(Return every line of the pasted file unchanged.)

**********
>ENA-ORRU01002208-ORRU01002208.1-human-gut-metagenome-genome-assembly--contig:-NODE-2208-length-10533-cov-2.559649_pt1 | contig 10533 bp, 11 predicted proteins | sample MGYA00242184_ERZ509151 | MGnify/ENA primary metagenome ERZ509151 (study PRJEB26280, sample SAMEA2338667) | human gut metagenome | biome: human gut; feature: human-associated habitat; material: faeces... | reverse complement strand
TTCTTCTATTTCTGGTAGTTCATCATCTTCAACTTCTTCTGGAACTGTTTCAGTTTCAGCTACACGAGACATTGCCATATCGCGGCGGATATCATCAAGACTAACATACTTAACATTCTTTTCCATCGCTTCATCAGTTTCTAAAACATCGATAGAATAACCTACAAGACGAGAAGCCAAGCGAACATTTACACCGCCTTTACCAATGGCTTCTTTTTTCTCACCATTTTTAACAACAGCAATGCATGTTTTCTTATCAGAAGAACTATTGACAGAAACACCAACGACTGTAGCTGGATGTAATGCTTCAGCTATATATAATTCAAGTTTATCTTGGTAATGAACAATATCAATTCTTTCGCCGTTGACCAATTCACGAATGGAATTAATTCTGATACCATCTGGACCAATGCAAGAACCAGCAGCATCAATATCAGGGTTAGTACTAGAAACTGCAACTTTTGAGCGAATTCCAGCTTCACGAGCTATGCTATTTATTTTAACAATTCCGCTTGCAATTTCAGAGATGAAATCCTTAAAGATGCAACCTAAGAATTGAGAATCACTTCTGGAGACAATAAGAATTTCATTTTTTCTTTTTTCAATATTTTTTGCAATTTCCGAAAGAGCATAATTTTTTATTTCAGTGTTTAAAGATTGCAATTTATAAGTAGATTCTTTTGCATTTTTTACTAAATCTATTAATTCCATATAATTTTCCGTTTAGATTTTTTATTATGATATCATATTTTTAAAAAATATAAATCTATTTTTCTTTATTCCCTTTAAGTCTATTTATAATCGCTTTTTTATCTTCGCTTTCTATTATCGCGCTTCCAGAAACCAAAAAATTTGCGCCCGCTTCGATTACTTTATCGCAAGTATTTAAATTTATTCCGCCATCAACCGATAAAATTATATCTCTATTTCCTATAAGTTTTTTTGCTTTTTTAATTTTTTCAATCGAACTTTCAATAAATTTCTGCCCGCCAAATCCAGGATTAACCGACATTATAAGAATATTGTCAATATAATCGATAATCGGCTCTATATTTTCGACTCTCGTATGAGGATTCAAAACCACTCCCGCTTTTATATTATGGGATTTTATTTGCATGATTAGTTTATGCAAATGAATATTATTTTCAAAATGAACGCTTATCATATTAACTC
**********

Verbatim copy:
>ENA-ORRU01002208-ORRU01002208.1-human-gut-metagenome-genome-assembly--contig:-NODE-2208-length-10533-cov-2.559649_pt1 | contig 10533 bp, 11 predicted proteins | sample MGYA00242184_ERZ509151 | MGnify/ENA primary metagenome ERZ509151 (study PRJEB26280, sample SAMEA2338667) | human gut metagenome | biome: human gut; feature: human-associated habitat; material: faeces... | reverse complement strand
TTCTTCTATTTCTGGTAGTTCATCATCTTCAACTTCTTCTGGAACTGTTTCAGTTTCAGCTACACGAGACATTGCCATATCGCGGCGGATATCATCAAGACTAACATACTTAACATTCTTTTCCATCGCTTCATCAGTTTCTAAAACATCGATAGAATAACCTACAAGACGAGAAGCCAAGCGAACATTTACACCGCCTTTACCAATGGCTTCTTTTTTCTCACCATTTTTAACAACAGCAATGCATGTTTTCTTATCAGAAGAACTATTGACAGAAACACCAACGACTGTAGCTGGATGTAATGCTTCAGCTATATATAATTCAAGTTTATCTTGGTAATGAACAATATCAATTCTTTCGCCGTTGACCAATTCACGAATGGAATTAATTCTGATACCATCTGGACCAATGCAAGAACCAGCAGCATCAATATCAGGGTTAGTACTAGAAACTGCAACTTTTGAGCGAATTCCAGCTTCACGAGCTATGCTATTTATTTTAACAATTCCGCTTGCAATTTCAGAGATGAAATCCTTAAAGATGCAACCTAAGAATTGAGAATCACTTCTGGAGACAATAAGAATTTCATTTTTTCTTTTTTCAATATTTTTTGCAATTTCCGAAAGAGCATAATTTTTTATTTCAGTGTTTAAAGATTGCAATTTATAAGTAGATTCTTTTGCATTTTTTACTAAATCTATTAATTCCATATAATTTTCCGTTTAGATTTTTTATTATGATATCATATTTTTAAAAAATATAAATCTATTTTTCTTTATTCCCTTTAAGTCTATTTATAATCGCTTTTTTATCTTCGCTTTCTATTATCGCGCTTCCAGAAACCAAAAAATTTGCGCCCGCTTCGATTACTTTATCGCAAGTATTTAAATTTATTCCGCCATCAACCGATAAAATTATATCTCTATTTCCTATAAGTTTTTTTGCTTTTTTAATTTTTTCAATCGAACTTTCAATAAATTTCTGCCCGCCAAATCCAGGATTAACCGACATTATAAGAATATTGTCAATATAATCGATAATCGGCTCTATATTTTCGACTCTCGTATGAGGATTCAAAACCACTCCCGCTTTTATATTATGGGATTTTATTTGCATGATTAGTTTATGCAAATGAATATTATTTTCAAAATGAACGCTTATCATATTAACTC